• Well, this is an interesting series of questions, Nemo. What I said was that I did not believe it to be within the scope of the FDC to review any proposals that do not include a funding request; and that, having failed to decline to review this request, it was not appropriate to delegate their review of the WMF annual plan to WMDE, one of the entities that seeks funds from the FDC and also receives direct funding from the WMF for other projects. I believed then, and continue to believe, that it created a perceived conflict of interest in several areas. The WMF was not asking for funding; therefore, the FDC should have redirected the request as being out of scope. Let's look at a full email here in the same thread (27 Apr 17:01 2014) [3]:

Quite bluntly, the WMF shouldn't be asking the FDC to review a plan that

does not include a request for funds: it is outside of the FDC mandate, which is to recommend the disbursement of a specific funding envelope using specific criteria. I would have hoped that the FDC would have the courage to say "no, sorry, this is outside our scope", but I understand that it's hard to step away from such a juicy-looking opportunity.

However, having accepted the validity of the "proposal", the FDC does not have the authority to delegate its role. If it is unable to carry out the task effectively within its own group and structure, it should either be refusing the task, or it should be reporting to the Board of Trustees that it is unable to carry out the requested tasks with respect to the WMF. It should not be contracting with one of its own supplicants to review the proposal of another, particularly when there are obvious conflicts of interest involved. The lack of recognition of that conflict of interest on the part of the FDC is a very serious matter, and raises doubts about the impartiality of the FDC as a whole. It's all well and good for your members to step out of the room while discussing certain applications, but with 4 of 9 FDC members being directly affiliated with supplicant groups, your standards for avoidance of conflict of interest need to be significantly stronger. There was good reason for concern that the FDC is becoming a self-dealing group without this delegation of responsibility.

And later, also in the same thread (27 Apr 19:49 2014):

There's no money involved in this proposal, in case you haven't noticed.

Your job isn't programmatic review, and you should have rejected the request. If you can't do it right, don't do it at all, and tell the WMF to go to the community as a whole, or recommend to the Board that a completely independent party do the programmatic review. The amount of feedback that is coming in for WMF proposals under the FDC is significantly reduced from what happened when they went to the community.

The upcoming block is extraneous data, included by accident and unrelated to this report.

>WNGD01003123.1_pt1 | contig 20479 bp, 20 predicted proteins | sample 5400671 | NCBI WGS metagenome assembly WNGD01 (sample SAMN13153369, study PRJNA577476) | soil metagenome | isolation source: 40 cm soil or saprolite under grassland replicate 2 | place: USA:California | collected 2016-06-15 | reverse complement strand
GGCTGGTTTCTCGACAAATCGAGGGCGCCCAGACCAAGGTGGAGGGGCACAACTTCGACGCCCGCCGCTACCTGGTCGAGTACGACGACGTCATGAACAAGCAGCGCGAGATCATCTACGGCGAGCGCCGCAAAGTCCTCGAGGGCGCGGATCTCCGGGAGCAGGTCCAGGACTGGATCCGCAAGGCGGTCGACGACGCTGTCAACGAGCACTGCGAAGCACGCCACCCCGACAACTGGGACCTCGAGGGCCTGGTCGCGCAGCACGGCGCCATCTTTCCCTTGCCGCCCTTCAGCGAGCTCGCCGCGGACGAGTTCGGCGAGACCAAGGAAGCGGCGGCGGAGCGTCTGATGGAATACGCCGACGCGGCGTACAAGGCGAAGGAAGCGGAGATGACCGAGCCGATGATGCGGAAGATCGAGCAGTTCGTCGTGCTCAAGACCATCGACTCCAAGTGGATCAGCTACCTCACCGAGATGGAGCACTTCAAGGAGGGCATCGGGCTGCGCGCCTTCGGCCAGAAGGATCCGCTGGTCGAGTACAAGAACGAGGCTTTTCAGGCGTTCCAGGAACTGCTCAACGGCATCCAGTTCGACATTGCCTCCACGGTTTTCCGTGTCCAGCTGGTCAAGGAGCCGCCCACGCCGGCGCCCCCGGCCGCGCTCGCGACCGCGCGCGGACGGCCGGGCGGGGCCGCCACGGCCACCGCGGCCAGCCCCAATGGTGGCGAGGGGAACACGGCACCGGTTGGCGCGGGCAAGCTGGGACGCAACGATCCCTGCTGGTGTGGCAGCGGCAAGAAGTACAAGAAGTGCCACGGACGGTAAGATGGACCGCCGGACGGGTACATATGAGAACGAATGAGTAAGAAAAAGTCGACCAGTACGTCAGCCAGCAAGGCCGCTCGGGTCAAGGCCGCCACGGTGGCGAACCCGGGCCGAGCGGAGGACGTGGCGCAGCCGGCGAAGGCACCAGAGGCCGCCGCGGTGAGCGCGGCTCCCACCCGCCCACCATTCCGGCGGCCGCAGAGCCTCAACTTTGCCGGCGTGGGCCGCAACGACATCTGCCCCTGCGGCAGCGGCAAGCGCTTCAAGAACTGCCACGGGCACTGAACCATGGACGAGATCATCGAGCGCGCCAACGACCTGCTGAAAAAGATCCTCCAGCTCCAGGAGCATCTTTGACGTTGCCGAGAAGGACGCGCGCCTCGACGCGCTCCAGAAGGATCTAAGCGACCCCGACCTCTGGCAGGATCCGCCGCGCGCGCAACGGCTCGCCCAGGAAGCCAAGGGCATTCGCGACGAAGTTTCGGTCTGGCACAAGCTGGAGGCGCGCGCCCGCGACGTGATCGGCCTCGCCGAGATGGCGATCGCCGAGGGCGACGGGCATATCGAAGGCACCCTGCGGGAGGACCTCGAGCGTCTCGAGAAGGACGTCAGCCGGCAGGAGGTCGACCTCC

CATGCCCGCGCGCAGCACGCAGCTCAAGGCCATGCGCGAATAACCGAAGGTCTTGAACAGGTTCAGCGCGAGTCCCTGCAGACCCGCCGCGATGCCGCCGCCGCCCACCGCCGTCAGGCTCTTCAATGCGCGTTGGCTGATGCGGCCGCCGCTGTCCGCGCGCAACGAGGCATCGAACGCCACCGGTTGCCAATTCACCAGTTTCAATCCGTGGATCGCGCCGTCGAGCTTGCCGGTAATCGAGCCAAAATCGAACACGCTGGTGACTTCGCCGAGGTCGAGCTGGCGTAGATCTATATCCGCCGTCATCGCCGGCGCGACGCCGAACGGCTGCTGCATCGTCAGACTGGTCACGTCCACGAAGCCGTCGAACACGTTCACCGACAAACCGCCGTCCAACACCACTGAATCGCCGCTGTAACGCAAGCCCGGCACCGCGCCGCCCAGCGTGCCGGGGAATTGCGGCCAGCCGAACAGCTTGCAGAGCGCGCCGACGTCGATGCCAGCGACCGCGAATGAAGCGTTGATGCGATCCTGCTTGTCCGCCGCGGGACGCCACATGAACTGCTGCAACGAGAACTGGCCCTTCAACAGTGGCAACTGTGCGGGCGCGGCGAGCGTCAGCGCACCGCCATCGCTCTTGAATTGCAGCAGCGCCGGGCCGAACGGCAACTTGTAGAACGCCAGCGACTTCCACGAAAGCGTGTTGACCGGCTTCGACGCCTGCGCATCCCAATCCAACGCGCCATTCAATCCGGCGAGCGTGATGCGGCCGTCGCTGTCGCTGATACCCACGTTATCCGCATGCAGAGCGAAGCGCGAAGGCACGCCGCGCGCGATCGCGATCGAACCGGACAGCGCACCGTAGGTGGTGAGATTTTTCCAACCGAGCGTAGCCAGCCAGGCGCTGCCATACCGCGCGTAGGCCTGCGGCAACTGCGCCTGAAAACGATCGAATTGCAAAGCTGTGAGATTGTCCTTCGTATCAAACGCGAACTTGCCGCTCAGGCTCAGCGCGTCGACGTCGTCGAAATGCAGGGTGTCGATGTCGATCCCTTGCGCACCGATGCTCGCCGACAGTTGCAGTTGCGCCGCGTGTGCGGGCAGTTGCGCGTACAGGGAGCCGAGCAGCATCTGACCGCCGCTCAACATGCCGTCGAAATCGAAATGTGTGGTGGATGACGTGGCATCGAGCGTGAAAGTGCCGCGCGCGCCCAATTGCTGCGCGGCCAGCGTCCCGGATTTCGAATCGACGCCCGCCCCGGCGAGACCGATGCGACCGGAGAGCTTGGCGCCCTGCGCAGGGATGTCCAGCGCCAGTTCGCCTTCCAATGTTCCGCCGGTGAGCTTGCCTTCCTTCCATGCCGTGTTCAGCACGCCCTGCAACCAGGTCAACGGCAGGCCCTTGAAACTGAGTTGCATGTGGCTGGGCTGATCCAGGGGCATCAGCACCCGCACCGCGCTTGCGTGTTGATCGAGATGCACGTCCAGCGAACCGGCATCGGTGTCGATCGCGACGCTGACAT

• In summary, I believe that the WMF annual plan should be reviewed. I do not believe that any entity's plan that does not include an FDC funding request should be reviewed by the FDC. I have proposed that there be a community review of the WMF annual plan or, alternately, that there be a completely independent programmatic review. I believe that community review of the WMF annual plan is worthwhile, and I also believe that there should be consideration given to having an independent programmatic review.
  • In 2012, I attempted unsuccessfully to create a specific page on Meta for the review of the 2012-13 proposed annual plan. At that time, the Wikimedia budget page was (a) fully protected and (b) for all intents an historical page as it had not been updated since 2009, nor had the talk page been used for several years. It was you who decided to redirect the page I created. I remain firm in my belief that each individual year's annual plan/budget warrants its own page and discussion space. It is fine for you to disagree with me about where and how the discussion of the annual plan should take place, but it is not okay to suggest that I did not want the discussion to occur. Indeed, at the top of the page, you transcribed comments by Wikimedians – including me – that were made to the wikimedia-L mailing list. I did comment on the proposal. I note also that, on the same page, there's a fair amount of commentary for the 2013-14 budget year, and that was over and above the comments provided by the FDC on the funding request that was made by the WMF for that year. I read the 2013-14 proposal, didn't have many significant concerns about it (and those that I had were covered by others already), and so didn't post my own opinions.